As soon as you employ your first employee you must draw up employment terms and conditions in accordance with best practice, otherwise you risk incurring a fine.
However, employment terms and conditions are not merely an administrative exercise. On the contrary, they will also enable you to incorporate collective agreements that will benefit both your company and your employees.
Legally required starting with the first employee
Employment terms and conditions consist of a mandatory document that sets out the rules governing the employment relationship between you, as an employer, and your employee(s). As soon as you employ your first employee, both in the private and the public sector, you must provide employment terms and conditions.
Employment terms and conditions validity conditions
- Must incorporate any mandatory information.
- Must be implemented in accordance with legal procedures.
- Must be updated at the location of employment.
Keeping your employment terms and conditions up to date
Employment legislation changes all the time and as an employer you are obliged to incorporate these changes into your employment terms and conditions. Typical examples include the most recently introduced notice periods or the fact that, according to the ‘Feasible and Manageable Work Act', you no longer have to include all part-time work schedules. A general framework for variable part-time work, agreements concerning occasional teleworking, they all have to be included in your employment terms and conditions.
What happens if your employment terms and conditions are not up to speed?
Does your company employ no, incomplete or outdated employment terms and conditions? Were they not introduced in accordance with the appropriate legal procedures? If so, you are at risk of being fined, either a criminal fine of between 400 and 4,000 euro or an administrative fine of between 200 and 2,000 euro. If the infringement comes to light following an inspection, you will usually be given the opportunity to put things right and amend/update your employment terms and conditions, although this is certainly not always the case.
What are the advantages of employment terms and conditions for your company?
Drafting, amending or keeping employment terms and conditions up to date requires a degree of administration, but your company will also benefit. You can easily impose certain arrangements collectively without having to reach an agreement with each individual employee. Some of the following regulations can only be introduced in your company via employment terms and conditions rather than individual employment agreements.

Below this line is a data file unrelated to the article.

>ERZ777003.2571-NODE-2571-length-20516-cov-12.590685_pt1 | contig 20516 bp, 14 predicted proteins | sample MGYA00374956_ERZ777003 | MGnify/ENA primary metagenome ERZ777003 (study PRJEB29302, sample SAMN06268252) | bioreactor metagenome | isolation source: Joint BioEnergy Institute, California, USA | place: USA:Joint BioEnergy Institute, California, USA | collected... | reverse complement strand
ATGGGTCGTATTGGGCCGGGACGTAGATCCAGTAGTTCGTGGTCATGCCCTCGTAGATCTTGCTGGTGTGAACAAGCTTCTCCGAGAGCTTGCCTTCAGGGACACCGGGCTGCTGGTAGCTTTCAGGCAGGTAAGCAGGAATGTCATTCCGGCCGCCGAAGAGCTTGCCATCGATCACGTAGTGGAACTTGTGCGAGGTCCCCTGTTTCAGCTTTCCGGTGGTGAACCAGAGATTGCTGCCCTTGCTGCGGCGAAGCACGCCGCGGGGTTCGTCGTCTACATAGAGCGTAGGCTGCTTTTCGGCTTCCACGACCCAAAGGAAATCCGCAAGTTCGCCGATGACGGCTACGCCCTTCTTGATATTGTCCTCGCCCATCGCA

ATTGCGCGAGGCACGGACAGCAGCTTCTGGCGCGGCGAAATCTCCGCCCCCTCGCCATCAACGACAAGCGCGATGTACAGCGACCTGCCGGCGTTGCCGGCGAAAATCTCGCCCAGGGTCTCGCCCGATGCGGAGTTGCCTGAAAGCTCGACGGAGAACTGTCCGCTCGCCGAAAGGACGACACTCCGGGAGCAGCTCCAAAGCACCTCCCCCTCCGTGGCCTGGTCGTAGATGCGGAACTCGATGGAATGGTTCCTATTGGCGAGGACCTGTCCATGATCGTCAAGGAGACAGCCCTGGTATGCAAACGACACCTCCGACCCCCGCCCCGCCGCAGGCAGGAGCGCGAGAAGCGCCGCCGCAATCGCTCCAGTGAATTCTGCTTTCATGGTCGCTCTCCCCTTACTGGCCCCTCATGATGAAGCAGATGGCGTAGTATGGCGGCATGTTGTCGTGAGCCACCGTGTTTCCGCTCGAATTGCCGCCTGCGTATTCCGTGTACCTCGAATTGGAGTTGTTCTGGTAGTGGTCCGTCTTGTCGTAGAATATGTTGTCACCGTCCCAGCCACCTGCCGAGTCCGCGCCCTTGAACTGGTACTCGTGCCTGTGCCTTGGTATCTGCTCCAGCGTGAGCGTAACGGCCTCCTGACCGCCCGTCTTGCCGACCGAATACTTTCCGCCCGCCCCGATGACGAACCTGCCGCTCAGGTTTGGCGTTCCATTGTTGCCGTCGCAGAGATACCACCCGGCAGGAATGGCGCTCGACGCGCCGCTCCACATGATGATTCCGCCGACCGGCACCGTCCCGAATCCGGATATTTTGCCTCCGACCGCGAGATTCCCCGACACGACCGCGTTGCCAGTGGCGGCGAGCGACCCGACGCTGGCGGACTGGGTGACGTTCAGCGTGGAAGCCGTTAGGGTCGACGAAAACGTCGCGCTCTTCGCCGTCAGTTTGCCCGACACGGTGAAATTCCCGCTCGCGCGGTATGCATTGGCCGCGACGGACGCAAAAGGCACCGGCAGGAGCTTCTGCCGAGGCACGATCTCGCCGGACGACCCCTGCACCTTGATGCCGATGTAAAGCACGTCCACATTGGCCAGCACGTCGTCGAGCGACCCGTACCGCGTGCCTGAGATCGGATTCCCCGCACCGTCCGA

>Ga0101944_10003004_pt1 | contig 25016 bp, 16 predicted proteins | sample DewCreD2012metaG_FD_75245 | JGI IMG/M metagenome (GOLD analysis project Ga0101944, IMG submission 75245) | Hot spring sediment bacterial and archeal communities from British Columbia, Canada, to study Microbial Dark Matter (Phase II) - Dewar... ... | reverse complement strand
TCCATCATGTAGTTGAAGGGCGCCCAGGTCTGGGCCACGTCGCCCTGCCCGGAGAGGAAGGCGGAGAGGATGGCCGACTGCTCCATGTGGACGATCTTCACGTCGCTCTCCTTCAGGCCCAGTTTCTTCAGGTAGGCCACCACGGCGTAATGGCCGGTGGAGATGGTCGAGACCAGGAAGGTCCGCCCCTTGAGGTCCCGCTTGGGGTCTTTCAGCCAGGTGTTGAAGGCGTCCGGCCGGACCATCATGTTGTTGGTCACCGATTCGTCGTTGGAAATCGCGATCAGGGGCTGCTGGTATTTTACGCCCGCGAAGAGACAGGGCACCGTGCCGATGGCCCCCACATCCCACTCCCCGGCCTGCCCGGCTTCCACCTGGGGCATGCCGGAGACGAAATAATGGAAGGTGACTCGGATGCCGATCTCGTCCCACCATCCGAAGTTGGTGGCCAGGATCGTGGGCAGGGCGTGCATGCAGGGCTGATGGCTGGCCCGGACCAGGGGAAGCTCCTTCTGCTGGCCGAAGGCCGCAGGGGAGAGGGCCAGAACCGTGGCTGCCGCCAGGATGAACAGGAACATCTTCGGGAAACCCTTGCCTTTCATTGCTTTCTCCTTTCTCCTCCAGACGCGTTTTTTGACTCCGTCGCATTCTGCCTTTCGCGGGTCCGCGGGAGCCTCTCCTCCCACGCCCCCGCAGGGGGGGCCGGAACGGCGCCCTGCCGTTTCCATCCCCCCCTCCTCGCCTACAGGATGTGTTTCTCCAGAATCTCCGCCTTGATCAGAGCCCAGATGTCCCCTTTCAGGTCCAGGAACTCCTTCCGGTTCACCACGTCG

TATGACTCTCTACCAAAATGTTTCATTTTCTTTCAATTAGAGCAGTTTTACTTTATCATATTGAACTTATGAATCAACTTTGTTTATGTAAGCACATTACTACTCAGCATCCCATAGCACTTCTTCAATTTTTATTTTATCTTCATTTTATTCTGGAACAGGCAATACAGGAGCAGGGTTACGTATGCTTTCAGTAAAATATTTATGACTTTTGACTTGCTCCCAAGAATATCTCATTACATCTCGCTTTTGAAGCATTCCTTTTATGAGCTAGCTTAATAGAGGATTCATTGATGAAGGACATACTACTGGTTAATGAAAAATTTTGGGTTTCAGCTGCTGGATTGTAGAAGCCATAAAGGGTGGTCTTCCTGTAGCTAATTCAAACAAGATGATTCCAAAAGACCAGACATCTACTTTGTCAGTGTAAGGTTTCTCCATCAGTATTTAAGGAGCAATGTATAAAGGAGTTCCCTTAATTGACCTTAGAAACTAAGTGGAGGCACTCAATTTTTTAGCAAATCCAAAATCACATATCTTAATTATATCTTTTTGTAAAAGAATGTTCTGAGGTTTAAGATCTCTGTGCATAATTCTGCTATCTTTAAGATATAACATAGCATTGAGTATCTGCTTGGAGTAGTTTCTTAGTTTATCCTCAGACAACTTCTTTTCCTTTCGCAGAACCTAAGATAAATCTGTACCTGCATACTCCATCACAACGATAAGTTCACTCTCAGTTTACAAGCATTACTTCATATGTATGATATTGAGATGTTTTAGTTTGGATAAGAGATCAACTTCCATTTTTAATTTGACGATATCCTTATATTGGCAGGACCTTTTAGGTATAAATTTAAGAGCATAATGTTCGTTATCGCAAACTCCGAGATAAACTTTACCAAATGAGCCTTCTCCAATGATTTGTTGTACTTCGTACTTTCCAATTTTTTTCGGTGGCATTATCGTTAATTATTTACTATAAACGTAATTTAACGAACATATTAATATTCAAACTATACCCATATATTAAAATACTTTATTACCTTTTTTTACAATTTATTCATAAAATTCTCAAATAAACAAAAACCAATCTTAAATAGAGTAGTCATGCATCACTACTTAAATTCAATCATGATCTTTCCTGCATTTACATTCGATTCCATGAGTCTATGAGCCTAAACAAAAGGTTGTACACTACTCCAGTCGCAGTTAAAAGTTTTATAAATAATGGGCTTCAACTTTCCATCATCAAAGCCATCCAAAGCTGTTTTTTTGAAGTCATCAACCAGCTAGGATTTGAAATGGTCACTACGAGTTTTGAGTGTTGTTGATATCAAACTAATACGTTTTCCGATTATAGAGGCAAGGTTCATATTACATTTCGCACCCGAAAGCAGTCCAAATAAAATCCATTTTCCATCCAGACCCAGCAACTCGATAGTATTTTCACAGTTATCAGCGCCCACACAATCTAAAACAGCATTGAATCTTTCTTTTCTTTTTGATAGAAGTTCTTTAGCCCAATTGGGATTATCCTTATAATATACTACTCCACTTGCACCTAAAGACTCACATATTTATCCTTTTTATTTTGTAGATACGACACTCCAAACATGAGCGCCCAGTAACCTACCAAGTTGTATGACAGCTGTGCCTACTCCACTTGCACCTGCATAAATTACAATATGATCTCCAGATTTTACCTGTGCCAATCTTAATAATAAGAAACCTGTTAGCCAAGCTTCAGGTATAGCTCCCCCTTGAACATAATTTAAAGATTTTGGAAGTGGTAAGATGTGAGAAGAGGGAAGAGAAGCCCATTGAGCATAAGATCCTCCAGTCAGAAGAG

- Postpone wage payments until the 7th working day of the month following the month in which the service was provided.
- Include the obligation to reimburse undue/unlawful payments immediately.
Optimisation and simplification of working time organisation
- Work out a scheme to reduce working hours, on the basis of which the effective weekly working time can be increased if compensation days are granted.
- Introduce a flexible working arrangement in which normal weekly working hour limits can be exceeded without you, as an employer, being liable to pay overtime.
- Define the method, time and modalities associated with annual leave, with your company imposing certain arrangements such as a collective closure period, a minimum occupancy rate per department, etc.
Better work-life balance
- Introduce sliding timetables.
- Set substitute holidays to enable your company to bridge the gap between a weekend and a public holiday.
- Set up agreements concerning occasional or structural telework, such as the time periods during which your employees must be available by phone or e-mail.
Reduction in absenteeism
- Make a medical certificate mandatory from the first day of absence.
- Mandatory presence at the place of residence during a specific period of time for a medical check-up (even if the medical certificate states that the employee can leave their place of residence).
Raising awareness amongst employees
- Introduce a disciplinary sanction scheme that allows you to impose, for example, fines or a suspension.
- Introduce neutral religious, political and philosophical dress codes.
- Describe the compelling reasons on the basis of which the employment agreement can be terminated immediately and without compensation. Although the employment courts remain competent to judge compelling reasons, the judge will take the employment terms and conditions into account, e.g.:
- Your employee writes negative comments about your company on social media;
- Safety regulations are not complied with;
- Your employee deals with confidential information in a nonchalant manner;
- Drunkenness at work and/or aggressive behaviour (both verbal and physical);
- Incorrect use of the time clock.
Make the most of your employment terms and conditions
Make sure your employment terms and conditions comply with the law and transform them into a useful tool. Our advisors are ready to help you with both aspects. Please do not hesitate to contact HR Legal.